After emerging from the watery homes of their adolescence, mayflies have only one concern–to mate and produce eggs. They don’t have functioning mouths so they can’t eat. As adults they don’t have to worry about finding food or feeding their young. They don’t have to worry about a career path or a mortgage. They don’t have to worry about saving for retirement or signing up for Medicare. As adults they molt, mate, lay eggs if they’re female, and die, all in a day or two.

Of course, a mayfly’s adult life isn’t completely worry free. If spinners are to achieve their one adult ambition–reproduction–they must avoid becoming fresh meat for fish and birds. They also need to conserve energy for mating and laying eggs. This explains why the mayflies I see on my screen door or deck are so impervious to me: It’s risky for them to use up energy by fleeing from me.

After molting, adult males return to an imaginary dance floor above the water. Flying up and forward, then floating down, they beckon the female spinners to dance with them. The spinners pair up and mate in midair. All this looks nothing like my first seventh-grade dance, where boys and girls stood on opposite sides of the gym and gawked at each other. [Watch BBC’s Beautiful Video Clip About Mayflies to see the mayfly mating ritual.]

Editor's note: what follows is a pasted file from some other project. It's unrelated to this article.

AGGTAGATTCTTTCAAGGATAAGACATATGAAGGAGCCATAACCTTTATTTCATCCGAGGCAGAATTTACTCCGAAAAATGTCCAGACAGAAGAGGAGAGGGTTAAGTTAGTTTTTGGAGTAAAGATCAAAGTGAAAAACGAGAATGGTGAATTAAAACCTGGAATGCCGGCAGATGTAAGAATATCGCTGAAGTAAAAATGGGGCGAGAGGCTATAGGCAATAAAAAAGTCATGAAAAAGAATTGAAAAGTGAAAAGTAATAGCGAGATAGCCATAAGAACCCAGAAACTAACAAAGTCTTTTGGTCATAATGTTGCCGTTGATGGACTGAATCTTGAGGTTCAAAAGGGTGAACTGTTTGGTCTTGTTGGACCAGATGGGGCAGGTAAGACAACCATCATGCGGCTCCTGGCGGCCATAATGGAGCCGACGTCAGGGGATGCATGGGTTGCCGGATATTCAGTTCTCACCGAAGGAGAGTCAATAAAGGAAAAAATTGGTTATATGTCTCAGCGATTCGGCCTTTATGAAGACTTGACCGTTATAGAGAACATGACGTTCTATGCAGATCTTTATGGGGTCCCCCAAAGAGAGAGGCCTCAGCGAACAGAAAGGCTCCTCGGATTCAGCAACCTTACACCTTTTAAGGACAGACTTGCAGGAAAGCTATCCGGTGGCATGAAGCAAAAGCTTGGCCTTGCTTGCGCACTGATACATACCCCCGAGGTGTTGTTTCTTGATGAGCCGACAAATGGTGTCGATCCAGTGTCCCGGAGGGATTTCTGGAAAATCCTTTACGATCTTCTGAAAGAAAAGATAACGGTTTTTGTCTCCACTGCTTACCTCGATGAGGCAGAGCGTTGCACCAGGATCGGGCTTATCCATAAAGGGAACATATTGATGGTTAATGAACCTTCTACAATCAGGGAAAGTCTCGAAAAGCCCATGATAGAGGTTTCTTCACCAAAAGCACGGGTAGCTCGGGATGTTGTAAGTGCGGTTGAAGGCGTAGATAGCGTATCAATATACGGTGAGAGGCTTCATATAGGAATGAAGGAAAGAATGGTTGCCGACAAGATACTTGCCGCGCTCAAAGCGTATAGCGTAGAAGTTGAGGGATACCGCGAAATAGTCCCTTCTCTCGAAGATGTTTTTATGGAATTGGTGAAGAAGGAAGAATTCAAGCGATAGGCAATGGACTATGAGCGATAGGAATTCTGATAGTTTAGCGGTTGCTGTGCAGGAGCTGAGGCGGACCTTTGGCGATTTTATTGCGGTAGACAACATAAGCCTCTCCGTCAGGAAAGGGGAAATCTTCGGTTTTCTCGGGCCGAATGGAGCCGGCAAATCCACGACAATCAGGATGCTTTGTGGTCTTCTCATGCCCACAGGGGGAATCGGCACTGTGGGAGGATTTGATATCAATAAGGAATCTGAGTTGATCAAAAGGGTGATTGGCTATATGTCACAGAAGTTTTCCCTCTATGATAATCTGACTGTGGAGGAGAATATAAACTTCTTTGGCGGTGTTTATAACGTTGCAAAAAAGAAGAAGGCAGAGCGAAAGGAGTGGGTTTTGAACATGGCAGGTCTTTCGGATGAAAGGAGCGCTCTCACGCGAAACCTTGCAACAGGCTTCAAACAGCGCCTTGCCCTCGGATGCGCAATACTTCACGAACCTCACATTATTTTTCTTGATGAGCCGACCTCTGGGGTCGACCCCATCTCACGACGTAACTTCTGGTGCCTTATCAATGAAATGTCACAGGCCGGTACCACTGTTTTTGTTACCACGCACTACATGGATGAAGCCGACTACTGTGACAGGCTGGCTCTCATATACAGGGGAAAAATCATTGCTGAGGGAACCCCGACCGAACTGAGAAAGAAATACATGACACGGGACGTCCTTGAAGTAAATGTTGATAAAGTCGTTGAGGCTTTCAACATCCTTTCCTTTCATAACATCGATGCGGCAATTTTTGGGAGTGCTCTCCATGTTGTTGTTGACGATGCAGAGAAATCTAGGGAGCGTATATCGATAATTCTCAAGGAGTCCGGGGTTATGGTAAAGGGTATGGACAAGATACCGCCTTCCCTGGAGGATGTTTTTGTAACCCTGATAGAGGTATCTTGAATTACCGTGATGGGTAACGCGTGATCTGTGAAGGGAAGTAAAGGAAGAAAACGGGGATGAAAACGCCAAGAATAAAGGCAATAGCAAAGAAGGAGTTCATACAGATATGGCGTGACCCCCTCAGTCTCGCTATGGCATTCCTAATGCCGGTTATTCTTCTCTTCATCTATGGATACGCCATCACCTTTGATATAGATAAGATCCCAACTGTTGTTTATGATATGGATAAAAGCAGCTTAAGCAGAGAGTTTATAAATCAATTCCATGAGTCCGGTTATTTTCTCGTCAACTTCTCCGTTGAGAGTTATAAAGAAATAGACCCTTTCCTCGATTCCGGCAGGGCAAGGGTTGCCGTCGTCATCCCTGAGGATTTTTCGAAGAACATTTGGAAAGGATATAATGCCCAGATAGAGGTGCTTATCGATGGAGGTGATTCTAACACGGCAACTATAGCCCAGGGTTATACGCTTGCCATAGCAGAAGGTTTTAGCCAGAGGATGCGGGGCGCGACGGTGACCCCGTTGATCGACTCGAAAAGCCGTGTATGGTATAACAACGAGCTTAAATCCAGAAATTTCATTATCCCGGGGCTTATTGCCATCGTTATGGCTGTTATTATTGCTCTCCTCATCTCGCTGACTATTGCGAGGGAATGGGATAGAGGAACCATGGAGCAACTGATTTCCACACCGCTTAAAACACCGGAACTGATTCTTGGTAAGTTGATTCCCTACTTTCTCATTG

After the circle-of-life dance, the females descend to the water to lay fertilized eggs. Some females become food for fish before they deposit their eggs. In my research, I learned fly fishers use tied flies resembling duns then spinners during mayfly season. But many females do deposit their eggs, which drift to the bottom of a river or lake. Then most females die, but a few manage to mate again and lay another batch of eggs because they have extra energy reserves, most likely because of what they ate as larvae. (But I like to imagine they have extra energy because they danced a slow waltz instead of a hot-footed jig during their first tango with a male spinner.) Two weeks later the eggs hatch into nymphs.

My new view of mayflies: Lovely as flowers

Before my mayfly education, when I saw mayflies clinging to my door or siding or deck furniture, I left them alone. I didn’t touch them because they creeped me out. Now I can say I leave them alone because I understand they’re saving energy for their big dance. Now, I can appreciate mayflies for purifying rivers and lakes, for working as bioindicators, and for being part of the food chain. Now, I can answer my granddaughter’s question about why mayflies seem to be misnamed.

We need to cherish mayflies and protect them, and if their numbers decrease in our lakes and rivers, we need to figure out why.

[To read more about mayflies: Mayflies: National Wildlife Federation and Britannica: Mayfly. If you live where mayflies swarm, read How to Survive a Massive Mayfly Swarm by Leslie Mertz, Ph.D. Don’t worry it’s not as scary as my imaginary horror flick, Return of the Giant Mayflies.]